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Tips on Your Pruning Trees in Winter

It may seem that trees can be forgotten during the colder months, especially when they require less water and get ample rain. Still, tree pruning in winter, while the trees are dormant, can be a very important tree care practice, depending on your objectives.

In our detailed article below, we discuss our tips for pruning your trees during the cold winter months, including information on how to prune, when the best time to prune is, and why pruning is important to the health of your trees.

The Difference Between Trimming and Pruning Your Trees

Tree trimming and tree pruning both involve removing some growth from a living tree, but they each serve a different purpose. 

Tree Trimming: Trimming a tree is the art of removing healthy growth to achieve a particular shape and aesthetic. Trimming can also help thin out the interior to allow more light in. 

Tree Pruning: Pruning a tree means cutting back or removing damaged, diseased, or dead limbs in order to preserve the overall health of your tree. Generally, pruning involves a selective process of removing or reducing branches in order to achieve a desired goal.

Why Pruning Your Tree Is Important

Pruning your tree is important. Regular and correct pruning is an important part of tree care. With this one act, you can help the tree, beautify your property, minimize fire danger, infestation, and illness, and minimize the chances of failure.

By pruning the tree’s shape and structure, you can improve its appearance and ensure balance to prevent breakage, especially in a fruit tree. Thinning out the branches in the tree’s canopy can fix constricting, overlapping branches, as well.

3 Tips on How to Prune In Winter

Proper winter tree pruning supports the health of a tree, but improper or over-pruning can cause damage. Here are three tips for successful pruning:

1. When to Prune Your Trees: Pruning trees while they are dormant is much less stressful if you want to prune them, and for deciduous trees, it is much easier to see and access the limbs without the leaves in your way.

Pruning almost all trees at any time is possible, but the timing of care might be a factor in certain circumstances. Your arborist can advise you on when to prune each variety of tree on your property.

2. How Often Should You Prune: Maintaining the health and structure of most trees is best achieved by pruning them every three to five years. If you have questions about pruning your trees, contact a certified arborist. How often you prune them depends on the type and age of the tree.

3. How to Prune: When you begin forming a tree by removing dead branches and shaping it, it is easy to get carried away. However, a longer view is better, removing the smallest amount possible to achieve the desired effect. If your new property has trees that have not been properly pruned in decades, addressing all of the damage at one time could put the tree at risk.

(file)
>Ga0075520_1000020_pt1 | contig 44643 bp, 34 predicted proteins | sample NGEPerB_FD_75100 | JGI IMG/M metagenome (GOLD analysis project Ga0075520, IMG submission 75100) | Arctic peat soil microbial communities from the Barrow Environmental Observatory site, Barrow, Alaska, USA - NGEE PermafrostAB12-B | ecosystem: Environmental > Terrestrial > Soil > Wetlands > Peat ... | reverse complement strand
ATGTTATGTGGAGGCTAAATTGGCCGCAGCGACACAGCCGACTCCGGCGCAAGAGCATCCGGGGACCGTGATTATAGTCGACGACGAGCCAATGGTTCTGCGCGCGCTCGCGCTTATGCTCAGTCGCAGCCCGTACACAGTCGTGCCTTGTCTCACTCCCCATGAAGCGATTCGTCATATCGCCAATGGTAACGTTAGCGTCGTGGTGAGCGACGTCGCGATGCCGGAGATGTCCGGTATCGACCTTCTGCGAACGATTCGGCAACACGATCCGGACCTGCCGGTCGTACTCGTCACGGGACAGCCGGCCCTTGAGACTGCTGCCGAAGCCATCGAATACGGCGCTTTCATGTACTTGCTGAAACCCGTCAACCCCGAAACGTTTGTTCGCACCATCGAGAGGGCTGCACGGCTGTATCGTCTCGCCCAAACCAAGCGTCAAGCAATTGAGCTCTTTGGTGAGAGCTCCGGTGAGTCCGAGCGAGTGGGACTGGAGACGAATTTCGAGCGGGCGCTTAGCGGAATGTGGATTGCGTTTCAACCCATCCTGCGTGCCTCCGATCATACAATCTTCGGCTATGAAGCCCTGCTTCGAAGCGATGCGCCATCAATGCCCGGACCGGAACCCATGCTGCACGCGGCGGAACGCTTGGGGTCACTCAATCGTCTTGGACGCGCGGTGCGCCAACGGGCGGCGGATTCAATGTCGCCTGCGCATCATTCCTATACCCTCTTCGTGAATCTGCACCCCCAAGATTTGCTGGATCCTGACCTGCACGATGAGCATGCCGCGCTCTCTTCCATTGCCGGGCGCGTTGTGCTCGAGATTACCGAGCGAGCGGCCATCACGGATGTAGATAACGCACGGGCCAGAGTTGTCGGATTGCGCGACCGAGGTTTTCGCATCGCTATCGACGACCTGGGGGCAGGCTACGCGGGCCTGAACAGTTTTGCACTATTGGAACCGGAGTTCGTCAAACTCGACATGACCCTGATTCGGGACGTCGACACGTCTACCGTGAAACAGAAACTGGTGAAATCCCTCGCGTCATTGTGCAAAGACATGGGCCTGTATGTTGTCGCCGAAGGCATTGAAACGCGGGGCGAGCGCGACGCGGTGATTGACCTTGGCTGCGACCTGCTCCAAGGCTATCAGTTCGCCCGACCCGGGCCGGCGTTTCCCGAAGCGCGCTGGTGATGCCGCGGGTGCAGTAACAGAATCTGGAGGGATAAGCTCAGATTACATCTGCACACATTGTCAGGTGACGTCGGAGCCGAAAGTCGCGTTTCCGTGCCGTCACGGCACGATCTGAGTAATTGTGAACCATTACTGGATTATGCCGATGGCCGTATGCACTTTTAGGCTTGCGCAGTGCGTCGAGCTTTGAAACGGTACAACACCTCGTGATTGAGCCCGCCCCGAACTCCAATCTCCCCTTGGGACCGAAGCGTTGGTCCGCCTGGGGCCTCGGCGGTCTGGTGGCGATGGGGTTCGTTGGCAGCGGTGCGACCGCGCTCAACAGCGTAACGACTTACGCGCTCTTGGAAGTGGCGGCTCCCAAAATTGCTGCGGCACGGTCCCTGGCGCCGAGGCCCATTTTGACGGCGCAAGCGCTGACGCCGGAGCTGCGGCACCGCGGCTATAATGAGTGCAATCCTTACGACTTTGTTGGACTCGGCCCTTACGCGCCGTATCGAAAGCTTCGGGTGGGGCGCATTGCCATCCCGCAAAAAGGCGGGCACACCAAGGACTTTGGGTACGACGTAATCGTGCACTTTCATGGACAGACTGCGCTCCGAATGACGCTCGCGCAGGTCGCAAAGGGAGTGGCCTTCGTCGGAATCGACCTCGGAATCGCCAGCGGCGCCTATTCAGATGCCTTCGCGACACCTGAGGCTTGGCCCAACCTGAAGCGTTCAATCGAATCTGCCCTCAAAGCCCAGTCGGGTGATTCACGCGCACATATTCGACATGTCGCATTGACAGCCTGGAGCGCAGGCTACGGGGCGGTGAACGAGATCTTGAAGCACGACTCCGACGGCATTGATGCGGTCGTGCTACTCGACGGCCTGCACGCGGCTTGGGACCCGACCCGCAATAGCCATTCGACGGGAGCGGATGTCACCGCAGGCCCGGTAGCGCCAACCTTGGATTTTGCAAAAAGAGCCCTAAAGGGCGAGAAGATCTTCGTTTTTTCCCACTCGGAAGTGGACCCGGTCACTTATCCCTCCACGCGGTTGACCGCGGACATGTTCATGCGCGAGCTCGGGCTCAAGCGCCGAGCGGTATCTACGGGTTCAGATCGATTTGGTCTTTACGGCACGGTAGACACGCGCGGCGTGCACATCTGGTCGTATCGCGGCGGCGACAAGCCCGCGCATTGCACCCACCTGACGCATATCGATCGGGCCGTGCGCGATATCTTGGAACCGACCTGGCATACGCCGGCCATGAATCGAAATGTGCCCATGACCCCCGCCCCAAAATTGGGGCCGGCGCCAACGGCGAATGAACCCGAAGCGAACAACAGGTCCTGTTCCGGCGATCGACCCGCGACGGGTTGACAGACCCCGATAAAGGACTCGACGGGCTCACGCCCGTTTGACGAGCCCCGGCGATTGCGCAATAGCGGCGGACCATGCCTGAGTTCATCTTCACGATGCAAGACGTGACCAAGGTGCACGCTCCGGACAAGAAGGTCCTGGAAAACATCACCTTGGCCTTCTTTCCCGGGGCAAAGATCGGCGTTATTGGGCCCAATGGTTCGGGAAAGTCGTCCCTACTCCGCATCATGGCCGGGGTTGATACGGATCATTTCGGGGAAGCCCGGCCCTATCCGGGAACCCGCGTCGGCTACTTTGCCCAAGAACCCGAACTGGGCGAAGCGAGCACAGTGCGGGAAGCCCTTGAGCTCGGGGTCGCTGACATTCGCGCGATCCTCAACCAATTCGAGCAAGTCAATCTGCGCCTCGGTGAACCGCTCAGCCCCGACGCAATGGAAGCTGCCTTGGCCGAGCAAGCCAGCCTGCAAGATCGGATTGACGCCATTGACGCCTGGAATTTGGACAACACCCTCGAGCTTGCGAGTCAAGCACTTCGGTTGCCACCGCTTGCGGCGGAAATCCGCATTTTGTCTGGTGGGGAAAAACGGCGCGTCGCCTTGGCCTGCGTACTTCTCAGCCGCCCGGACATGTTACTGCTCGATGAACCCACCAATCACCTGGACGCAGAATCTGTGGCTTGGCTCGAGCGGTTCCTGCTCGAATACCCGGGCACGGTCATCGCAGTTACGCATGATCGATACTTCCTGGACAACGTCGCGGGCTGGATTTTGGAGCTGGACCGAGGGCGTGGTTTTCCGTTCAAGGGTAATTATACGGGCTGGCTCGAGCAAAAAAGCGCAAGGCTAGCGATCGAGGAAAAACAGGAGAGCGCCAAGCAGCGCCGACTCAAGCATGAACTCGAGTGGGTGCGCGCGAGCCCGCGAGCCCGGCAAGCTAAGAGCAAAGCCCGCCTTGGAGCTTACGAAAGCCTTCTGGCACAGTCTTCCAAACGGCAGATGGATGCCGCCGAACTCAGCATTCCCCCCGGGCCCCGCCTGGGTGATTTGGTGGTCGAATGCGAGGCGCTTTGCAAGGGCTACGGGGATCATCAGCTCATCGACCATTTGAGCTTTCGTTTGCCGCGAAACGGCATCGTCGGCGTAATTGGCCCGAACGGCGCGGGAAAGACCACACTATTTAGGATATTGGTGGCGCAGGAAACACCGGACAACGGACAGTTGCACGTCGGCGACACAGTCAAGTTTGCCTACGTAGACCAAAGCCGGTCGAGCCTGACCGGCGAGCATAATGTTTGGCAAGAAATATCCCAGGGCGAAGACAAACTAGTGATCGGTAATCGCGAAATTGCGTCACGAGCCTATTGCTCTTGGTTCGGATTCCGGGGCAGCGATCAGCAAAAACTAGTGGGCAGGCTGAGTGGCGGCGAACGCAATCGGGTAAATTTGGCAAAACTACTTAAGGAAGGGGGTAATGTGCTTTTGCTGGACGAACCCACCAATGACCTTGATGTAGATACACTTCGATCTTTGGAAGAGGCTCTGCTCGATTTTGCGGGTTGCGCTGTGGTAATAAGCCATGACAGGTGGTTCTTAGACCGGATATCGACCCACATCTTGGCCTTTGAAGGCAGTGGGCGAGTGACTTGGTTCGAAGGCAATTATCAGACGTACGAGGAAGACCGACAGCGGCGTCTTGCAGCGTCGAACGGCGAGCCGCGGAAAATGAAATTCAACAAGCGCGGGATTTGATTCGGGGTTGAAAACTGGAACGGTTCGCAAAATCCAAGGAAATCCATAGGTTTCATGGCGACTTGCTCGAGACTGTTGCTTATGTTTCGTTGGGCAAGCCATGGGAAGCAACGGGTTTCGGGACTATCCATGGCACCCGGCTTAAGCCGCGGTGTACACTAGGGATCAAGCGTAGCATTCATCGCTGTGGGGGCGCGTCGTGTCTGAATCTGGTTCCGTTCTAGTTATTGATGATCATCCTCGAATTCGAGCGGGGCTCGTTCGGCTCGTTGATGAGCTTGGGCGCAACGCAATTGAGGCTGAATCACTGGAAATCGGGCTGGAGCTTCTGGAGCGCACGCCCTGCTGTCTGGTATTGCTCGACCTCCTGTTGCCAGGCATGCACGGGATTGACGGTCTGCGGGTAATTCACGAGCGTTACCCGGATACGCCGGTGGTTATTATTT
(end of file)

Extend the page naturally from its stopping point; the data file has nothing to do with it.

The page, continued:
Being cautious about the quantity of pruning in the crown of a tree is vital since this is where the bulk of its leaves are located, which it uses for photosynthesis. You can help restore its shape and condition by bringing it closer to its proper form and condition over several pruning cycles.

Here are the basic reasons for pruning and a how-to guide to help you get the job done.

Removing Branches 

If you want to remove an entire limb, you should cut it several inches away from the trunk. If the tree is large, however, you may have to remove it in stages to avoid introducing excessive stress, which can ultimately cause further damage or disease. 

You must make three cuts for each limb you remove, as follows: You must make one cut for each third of a limb you remove, starting from the branch collar. You must position your saw on the branch an inch above the branch and then cut downward until the branch falls. Now that you no longer have the weight of the limb torquing on it, you can make a clean downward cut between the sawed end and the branch collar. This ensures that the cut is as clean as possible, leaving the surrounding bark and branch collar intact.

Shaping and Thinning

You will need loppers or pruning shears when pruning smaller branches to encourage new growth and shape the tree. Make a cut at a 45-degree angle just past a healthy growth bud or the junction where the branch meets a larger one. Leave a terminus tip about 1/4 inch above the bud and make the bottom of the cut nearly even with the bud.

Trust Your Trees to Earthworks Tree Services For Pruning Your Trees And More

Pruning a tree for the first time can be daunting, especially since over-pruning or improper pruning can harm the tree. If you prefer to entrust this crucial task to an expert, the certified arborists at Earthworks Tree Services have over 20 years of experience providing top-notch tree pruning services to homeowners and businesses in Western North Carolina. Our main goal is to care for trees, as well as administer techniques to preserve them. Our goal is to always recommend what is best for the safety of you and your loved ones.  

We are expert arborists whose passion is to care for you and your trees. Contact us today to schedule your free estimate.

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